It’s Time to Explore New Ways of Doing Things
“We are now in turbulent, “stormy” times. If we try to hunker down and play it safe, we are going to be destroyed. These are the times that demand bold, innovative action. We have to find new and better ways to serve our customers [students], ways we never even imagined existed.”
“The challenge is to drag ourselves out of our nice comfortable little boxes that we know so well and explore new routes, new ways of looking at everything, new ways of doing things. It feels safe being in that cozy little box we know so well, but it is dangerous.”
“...the individual or the company [school/school district] in the most danger is the one that doesn’t change, the one that tries to “play it safe” by staying in the harbor it knows so well.”
Innovation in Education
When the above quote is read in the context of K-12 education in 2018 and with just two clarifying terms in brackets, this quote appears to be a call to action to move away from the status quo at a more rapid pace and determine more innovative ways to meet the needs of today’s learners. At the end of this post, I will reveal the actual source, date and context of the quote.
K-12 education is in the midst of a wave of changes. Innovation is now the buzzword as schools are considering and trying new ways to become more innovative. But, what does innovative really mean? In North Dakota, Senate Bill 2186 was passed in 2017 to encourage local districts to create an innovative education program. Grand Forks Public Schools then created an Innovations Committee, including students, to reimagine how learning could be even better for our students.
Other than some pockets, K-12 education is an institution that is deeply entrenched in a teacher-centered culture. Within the teacher-centered culture, pockets of innovative and learner-centered practices are taking place. But, system-wide shifts towards a more innovative culture have been elusive. So how does a greater shift occur to reimagine schools that work better for our students and their future?
A Ship in Harbor Is Safe, but That Is Not What Ships Are Built For
“A ship in the harbor is not always safe. And besides, that really isn’t what ships are built for. They were built to discover new trade routes, new worlds. They were built to be used. And besides, it’s a whole lot more exciting and more fun sailing them on the open sea than just sitting them on a little harbor. And what’s life about anyhow, if not to venture forth and expand our horizons?”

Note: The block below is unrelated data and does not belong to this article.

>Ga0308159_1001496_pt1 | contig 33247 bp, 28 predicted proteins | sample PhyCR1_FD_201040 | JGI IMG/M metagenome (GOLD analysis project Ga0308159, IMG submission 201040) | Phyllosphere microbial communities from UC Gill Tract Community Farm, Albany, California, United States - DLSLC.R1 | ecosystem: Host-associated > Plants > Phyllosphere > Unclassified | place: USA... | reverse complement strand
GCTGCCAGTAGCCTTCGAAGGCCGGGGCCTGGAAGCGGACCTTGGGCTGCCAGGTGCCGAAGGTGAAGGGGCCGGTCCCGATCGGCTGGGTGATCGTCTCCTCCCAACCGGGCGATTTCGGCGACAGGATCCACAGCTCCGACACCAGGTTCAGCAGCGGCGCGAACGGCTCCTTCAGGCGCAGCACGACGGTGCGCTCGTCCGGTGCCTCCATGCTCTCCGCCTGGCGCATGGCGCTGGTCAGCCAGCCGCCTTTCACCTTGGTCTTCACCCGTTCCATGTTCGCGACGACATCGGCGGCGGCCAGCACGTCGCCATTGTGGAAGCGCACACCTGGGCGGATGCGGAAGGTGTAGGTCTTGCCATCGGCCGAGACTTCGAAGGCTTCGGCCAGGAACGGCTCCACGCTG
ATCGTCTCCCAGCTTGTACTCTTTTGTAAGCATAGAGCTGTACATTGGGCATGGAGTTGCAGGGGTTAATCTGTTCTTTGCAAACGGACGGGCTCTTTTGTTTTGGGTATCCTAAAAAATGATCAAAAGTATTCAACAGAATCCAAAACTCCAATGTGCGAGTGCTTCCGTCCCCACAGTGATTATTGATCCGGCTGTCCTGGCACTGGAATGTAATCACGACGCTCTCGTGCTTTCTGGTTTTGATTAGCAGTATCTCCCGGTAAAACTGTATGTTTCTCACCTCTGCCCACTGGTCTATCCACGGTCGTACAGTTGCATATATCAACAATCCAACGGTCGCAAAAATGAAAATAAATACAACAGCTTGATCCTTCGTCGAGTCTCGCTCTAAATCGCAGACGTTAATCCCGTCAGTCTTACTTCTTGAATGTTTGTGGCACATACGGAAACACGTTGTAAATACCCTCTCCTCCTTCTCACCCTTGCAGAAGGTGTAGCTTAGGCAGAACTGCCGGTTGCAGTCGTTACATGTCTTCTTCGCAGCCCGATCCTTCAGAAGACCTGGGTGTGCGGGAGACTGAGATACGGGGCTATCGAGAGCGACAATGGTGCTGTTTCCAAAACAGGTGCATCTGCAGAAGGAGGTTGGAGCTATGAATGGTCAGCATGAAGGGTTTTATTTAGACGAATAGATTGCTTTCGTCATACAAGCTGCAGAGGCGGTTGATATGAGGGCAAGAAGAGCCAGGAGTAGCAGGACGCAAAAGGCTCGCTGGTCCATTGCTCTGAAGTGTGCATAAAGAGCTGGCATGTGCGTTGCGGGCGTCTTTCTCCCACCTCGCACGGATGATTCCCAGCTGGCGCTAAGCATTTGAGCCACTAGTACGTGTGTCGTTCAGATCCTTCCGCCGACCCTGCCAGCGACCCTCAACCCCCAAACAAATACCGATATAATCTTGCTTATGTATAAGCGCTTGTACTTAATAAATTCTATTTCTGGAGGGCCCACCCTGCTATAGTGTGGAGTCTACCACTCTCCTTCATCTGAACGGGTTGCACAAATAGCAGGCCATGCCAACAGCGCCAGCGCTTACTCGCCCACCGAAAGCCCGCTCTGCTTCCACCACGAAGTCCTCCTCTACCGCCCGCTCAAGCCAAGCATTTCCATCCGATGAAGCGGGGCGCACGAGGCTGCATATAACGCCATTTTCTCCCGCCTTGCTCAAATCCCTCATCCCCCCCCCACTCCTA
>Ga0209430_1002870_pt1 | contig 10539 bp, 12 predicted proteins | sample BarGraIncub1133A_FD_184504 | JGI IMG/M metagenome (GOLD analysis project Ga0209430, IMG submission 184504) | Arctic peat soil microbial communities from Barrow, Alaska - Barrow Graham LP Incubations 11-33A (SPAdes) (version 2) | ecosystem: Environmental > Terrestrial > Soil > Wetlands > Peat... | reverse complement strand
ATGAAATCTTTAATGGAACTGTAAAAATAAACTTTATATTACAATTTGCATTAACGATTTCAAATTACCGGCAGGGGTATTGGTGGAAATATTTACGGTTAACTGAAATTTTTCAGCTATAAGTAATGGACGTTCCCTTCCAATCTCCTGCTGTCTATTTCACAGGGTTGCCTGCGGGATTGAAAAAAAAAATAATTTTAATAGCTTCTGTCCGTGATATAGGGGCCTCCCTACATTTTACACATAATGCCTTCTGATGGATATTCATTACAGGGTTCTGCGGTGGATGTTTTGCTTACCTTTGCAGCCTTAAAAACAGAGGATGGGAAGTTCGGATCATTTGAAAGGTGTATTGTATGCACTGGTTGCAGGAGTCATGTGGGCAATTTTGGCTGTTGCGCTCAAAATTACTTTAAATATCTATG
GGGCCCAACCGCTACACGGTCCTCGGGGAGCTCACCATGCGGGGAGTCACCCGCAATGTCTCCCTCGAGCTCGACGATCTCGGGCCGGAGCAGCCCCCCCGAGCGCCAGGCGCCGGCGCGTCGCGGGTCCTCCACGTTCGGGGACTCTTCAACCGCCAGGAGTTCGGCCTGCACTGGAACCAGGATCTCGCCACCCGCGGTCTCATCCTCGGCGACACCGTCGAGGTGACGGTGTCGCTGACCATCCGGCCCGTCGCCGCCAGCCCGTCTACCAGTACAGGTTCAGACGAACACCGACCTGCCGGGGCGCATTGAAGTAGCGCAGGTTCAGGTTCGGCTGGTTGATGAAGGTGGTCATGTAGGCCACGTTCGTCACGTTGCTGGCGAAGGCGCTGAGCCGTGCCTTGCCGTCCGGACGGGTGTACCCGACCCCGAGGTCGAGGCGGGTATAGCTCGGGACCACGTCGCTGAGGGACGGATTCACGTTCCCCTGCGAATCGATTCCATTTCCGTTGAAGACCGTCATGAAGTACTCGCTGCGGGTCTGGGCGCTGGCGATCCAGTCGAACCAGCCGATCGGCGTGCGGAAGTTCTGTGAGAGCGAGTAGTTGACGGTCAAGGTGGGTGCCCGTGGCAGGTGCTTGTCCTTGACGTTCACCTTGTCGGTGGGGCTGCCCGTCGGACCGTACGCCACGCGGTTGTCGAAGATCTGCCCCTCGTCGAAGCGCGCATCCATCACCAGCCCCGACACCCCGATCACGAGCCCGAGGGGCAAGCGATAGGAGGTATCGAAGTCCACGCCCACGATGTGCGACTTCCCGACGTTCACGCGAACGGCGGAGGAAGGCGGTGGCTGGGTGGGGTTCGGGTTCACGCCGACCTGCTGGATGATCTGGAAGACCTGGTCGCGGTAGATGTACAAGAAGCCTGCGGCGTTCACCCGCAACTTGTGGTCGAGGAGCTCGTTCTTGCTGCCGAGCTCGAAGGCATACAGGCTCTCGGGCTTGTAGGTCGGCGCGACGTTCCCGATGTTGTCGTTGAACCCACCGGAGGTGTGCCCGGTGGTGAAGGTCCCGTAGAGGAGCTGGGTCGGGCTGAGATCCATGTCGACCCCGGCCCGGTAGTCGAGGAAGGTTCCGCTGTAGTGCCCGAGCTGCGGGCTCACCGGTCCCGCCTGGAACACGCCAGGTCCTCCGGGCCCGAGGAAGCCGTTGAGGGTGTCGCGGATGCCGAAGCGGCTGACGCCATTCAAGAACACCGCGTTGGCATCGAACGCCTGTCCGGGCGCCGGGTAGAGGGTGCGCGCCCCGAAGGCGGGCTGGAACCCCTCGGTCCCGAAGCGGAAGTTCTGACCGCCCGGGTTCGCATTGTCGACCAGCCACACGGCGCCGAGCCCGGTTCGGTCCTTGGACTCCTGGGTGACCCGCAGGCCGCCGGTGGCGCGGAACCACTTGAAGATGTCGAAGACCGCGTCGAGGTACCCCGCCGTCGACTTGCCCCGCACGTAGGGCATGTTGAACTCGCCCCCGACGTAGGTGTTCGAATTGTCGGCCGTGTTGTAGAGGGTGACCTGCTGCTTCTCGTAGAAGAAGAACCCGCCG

The students on the GFPS Innovations Committee have provided thoughtful insight for a more innovative educational experience. As students lament on the current system, phrases such as “get through,” “play school,” and “knowing what to do to get the grade” should be acted on immediately. Our students know what safe is all about. They are more interested in relevant and active learning experiences. K-12 education has played it safe for too long, so it’s time to move the ship out of the harbor and navigate it to new routes and worlds of student empowerment.
Navigating the Ship
How do we get there? Where is there? According to Will Richardson, leadership is imperative. “It’s the difference between leadership and management. Management is making sure the ship runs smoothly and we don’t get into any big trouble or head for the the rocks. Leadership really is saying we have to keep the ship moving. We have to constantly navigate. We have to constantly try to figure out what a better path is or what a better course is for whatever destination we are trying to get to. The work of leadership is to keep redefining the destination. That requires a learning culture and not just a teaching culture.” (Modern Learners Podcast #39 – Using Adaptive Change Methods to Revolutionize Education)
But it is not just the school leader that is responsible for the course and destination to reimagine more innovative learning opportunities for our students. Teachers, staff, and students should all be empowered to be navigators on this journey as well; to find and create better and more innovative routes. We are all responsible for the innovative culture we create in our classrooms, in our schools and within our district.
It’s Time to Leave the Harbor
Reimagining education means leaving the harbor, charting a new course, and navigating as a team to a new destination. Let’s discover new routes, new worlds and new opportunities for our students to explore. For far too long, education has been about safety; keeping our students in the “harbor” where it is safe and making our students all fit into a very similar box. While at the same time, our students are asking for more agency in their education. Let’s create the conditions necessary to allow our students to leave the harbor, with our navigational guidance, to chart their own course. As education is reimagined, let’s find ways to allow our students to discover new routes and worlds which more appropriately prepares them for their future. Let’s discover and be open to new ways for education to be a joyful adventure for all students.
[John A Shedd, an author and professor, first coined the quote “A ship in the harbor…” in 1928, in his book Salt from My Attic. In 1995, office supply corporation Quill CEO Jack Miller made a presentation to his management group. Miller laid out the vision and strategy through the year 2000, including doubling the size of the company. The quotes in this blog are taken from Jack Miller’s speech to his management team. Quill Corporation was acquired in 1998 by Staples, Inc. for approximately $685 million.]